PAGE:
A Call to Prayer

Dear America:

I know you’re hurting. Your tears could replenish rivers. Your moans echo from the mountaintops.  The horror and bloodshed was real at Columbine High School in Littleton. The wound was re-opened in Aurora when a Ph.D student from the University of Colorado opened fire in a movie theater, killing 12 and injuring more than 50.

How do you make sense of this? Who is the enemy? Do you start a conversation on gun control? How about your justice system? Will you blame Holmes’s upbringing or mental status? To whom will you throw the next stone?

Of course you demand justice served on James Holmes, the primary suspect in the shooting, yet you also cry to God for mercy when you reject Him and make mistakes causing others pain. Even though God did not ordain the shooting, you must understand that there is value in tragedy and suffering. God’s heart is grieved when you choose to sin against him. What mankind intends for evil, God can use to awaken and inspire you to draw closer to him. We must mourn with the victims and Holmes’s family because this brings about unity, just like it did with 9/11.

America, I suggest viewing this tragedy through the lens of the Psalms, because you are not unlike the ancient Israelites, who also lived in a violent culture. The Psalms tell the story of Israel’s righteous indignation when their people and land were plundered. They demanded justice as much as you do because God promised them the land and aid in defeating their wicked neighbors.  The same God makes the same promise of deliverance and restoration to you today, but you behave as if you’ve forgotten. The primary mistake the Israelites made is precisely the same as yours. You turned away from God.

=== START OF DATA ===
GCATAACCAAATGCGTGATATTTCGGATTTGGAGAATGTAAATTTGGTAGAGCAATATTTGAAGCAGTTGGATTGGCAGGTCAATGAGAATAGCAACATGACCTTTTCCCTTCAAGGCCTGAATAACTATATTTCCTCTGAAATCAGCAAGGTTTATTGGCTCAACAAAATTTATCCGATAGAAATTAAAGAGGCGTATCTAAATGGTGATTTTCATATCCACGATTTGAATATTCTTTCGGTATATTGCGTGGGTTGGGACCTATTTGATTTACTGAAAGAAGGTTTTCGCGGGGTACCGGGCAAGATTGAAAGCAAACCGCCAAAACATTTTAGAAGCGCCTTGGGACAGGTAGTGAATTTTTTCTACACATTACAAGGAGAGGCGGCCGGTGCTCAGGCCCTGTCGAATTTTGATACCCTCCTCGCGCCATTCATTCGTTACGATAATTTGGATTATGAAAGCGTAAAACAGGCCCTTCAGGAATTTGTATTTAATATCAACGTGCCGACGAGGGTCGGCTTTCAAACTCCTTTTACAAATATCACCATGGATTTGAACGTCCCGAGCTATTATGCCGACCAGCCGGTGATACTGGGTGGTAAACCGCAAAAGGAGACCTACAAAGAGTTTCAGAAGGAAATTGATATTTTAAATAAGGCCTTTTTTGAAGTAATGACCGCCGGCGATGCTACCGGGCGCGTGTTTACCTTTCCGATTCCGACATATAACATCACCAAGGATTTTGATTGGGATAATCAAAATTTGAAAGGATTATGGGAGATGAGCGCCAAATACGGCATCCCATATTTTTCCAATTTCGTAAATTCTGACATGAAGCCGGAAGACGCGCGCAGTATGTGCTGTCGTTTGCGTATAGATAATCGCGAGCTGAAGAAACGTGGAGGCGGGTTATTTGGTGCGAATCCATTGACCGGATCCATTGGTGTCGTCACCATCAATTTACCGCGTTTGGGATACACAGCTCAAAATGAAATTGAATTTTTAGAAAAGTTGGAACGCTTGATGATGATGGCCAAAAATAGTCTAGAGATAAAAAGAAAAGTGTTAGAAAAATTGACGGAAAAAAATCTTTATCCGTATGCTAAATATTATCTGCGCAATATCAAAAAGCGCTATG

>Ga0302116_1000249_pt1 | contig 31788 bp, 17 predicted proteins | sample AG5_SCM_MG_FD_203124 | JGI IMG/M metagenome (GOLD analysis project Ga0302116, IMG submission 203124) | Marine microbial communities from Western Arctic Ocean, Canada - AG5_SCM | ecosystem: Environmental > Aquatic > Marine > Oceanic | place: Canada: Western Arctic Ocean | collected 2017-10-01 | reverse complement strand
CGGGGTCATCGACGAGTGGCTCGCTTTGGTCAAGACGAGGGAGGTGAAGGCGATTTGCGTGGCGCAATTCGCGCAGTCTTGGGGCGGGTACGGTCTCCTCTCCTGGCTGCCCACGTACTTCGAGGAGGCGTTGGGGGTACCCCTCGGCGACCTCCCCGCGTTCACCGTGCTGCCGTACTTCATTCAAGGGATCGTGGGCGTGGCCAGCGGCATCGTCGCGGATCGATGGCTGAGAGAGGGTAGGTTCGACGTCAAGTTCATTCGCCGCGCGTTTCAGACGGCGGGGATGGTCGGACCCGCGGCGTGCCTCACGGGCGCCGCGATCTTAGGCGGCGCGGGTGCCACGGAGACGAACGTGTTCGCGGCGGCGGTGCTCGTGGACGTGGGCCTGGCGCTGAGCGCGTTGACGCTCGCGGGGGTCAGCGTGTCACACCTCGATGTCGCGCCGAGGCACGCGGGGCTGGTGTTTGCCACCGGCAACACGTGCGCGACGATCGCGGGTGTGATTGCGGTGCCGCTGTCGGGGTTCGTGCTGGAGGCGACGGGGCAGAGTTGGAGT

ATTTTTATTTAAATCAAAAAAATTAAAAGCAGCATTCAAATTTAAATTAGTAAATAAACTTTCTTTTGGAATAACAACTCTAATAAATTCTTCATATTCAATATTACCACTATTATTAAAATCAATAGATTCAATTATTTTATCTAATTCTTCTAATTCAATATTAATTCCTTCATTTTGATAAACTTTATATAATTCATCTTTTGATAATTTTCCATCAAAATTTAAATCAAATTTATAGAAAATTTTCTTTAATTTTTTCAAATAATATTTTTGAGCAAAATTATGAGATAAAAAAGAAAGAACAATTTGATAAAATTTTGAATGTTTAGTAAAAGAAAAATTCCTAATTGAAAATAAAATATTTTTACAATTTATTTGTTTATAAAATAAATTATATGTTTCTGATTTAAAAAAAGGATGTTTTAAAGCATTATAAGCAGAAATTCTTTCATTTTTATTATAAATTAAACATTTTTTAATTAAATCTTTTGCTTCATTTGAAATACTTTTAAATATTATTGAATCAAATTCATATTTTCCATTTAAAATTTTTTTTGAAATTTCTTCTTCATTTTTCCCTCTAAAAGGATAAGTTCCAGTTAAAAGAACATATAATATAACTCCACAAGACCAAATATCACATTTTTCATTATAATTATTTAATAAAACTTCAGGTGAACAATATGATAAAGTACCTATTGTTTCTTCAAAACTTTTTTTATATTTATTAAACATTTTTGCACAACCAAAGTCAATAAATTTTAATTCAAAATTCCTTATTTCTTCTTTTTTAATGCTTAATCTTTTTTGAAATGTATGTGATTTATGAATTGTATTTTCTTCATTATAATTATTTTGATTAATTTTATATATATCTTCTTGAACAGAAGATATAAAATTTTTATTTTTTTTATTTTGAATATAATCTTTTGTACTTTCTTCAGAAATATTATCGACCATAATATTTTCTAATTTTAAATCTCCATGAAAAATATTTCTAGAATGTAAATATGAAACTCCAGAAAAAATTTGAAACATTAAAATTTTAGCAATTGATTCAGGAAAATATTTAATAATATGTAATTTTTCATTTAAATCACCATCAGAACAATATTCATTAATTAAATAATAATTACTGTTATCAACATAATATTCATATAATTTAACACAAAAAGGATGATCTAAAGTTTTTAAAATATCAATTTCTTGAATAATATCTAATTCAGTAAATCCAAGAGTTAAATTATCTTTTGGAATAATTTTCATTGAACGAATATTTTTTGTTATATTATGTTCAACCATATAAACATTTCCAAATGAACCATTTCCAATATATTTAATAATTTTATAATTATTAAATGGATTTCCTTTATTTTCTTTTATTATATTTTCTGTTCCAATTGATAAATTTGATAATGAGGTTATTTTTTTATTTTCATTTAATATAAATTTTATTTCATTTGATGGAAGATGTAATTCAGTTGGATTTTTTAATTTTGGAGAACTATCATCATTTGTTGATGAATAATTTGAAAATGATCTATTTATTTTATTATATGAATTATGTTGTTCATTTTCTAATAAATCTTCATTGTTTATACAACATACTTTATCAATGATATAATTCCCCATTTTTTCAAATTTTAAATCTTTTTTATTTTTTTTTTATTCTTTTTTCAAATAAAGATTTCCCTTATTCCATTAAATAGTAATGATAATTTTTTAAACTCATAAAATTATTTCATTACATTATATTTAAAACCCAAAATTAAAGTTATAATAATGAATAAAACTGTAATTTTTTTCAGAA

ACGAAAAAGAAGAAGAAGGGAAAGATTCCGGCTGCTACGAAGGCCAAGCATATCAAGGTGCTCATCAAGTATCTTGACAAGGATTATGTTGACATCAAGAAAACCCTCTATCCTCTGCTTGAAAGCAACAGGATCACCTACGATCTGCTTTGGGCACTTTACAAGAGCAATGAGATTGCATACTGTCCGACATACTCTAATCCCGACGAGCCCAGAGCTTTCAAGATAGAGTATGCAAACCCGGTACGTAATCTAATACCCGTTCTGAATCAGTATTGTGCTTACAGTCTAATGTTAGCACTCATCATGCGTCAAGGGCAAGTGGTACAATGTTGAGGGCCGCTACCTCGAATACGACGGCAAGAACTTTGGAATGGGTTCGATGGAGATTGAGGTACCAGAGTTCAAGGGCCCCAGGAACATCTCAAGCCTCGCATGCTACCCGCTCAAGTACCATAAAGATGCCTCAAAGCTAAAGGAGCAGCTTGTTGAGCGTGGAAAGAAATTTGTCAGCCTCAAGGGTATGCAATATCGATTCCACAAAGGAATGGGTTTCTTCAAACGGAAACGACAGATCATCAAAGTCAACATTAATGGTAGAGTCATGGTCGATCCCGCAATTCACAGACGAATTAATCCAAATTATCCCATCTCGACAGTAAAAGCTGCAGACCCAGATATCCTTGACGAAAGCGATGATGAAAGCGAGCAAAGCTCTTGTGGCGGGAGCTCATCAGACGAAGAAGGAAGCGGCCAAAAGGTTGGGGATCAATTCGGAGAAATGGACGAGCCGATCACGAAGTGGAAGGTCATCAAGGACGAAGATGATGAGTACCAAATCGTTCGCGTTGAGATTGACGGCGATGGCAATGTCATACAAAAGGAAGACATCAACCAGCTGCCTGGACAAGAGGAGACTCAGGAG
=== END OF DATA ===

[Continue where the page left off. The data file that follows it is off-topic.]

Psalm 37 says that the wicked will prosper all over the world. For a time, yes, the innocent will fall while evil seems to go unpunished. God shows you mercy not by eliminating all sorrow and removing all trials, but by giving you time to repent and carrying you through them one day at a time

Healing will not begin if you issue capital punishment to Holmes, cite mental illness to excuse his behavior, or illegalize all guns, but rather when you acknowledge your own failures before God, and return to an intimate relationship with him.

The most proactive, powerful thing you can do now, and tomorrow, and the next day is pray.  Pray for the families, for the attorneys, the judges, for advancements in treating mental illness, and for Holmes. Pray. Regardless of the decisions made, the lives of the victims and their families are changed forever. Holmes’s eternal destiny, as well as yours, is God’s decision. 

America, I am not discouraged by your human decadence. Instead, I see every sin as an opportunity where forgiveness can blossom and every rebellion as a focus for your redemption. Return to the loving arms of our Heavenly Father. He is waiting.



Published by Digging Deeper

I have a TESOL degree from Iowa State University and taught for three years at Kansas State University and one year at Chatham University in Pittsburgh while earning a Master's degree in Fine Arts in creative writing. I am currently a stay at home mom for two children and have returned to Des Moines, Iowa, where I grew up. Religion has always been a part of who I am but only in the last 10 years have I considered myself a genuine Christian. In my writing I explore issues of faith and how it relates to living life, sharing my faith and my personal journey of growth in my daily walk with God, so I'm not a theologian or a seminary student, but just enjoying uniting faith with a love for writing.

One thought on “A Call to Prayer

  1. I believe this reflection is a very deep and thoughtful one in response to the tragedy in Aurora.
    It indeed is, “A Call to Prayer!”

Leave a Reply

%d bloggers like this: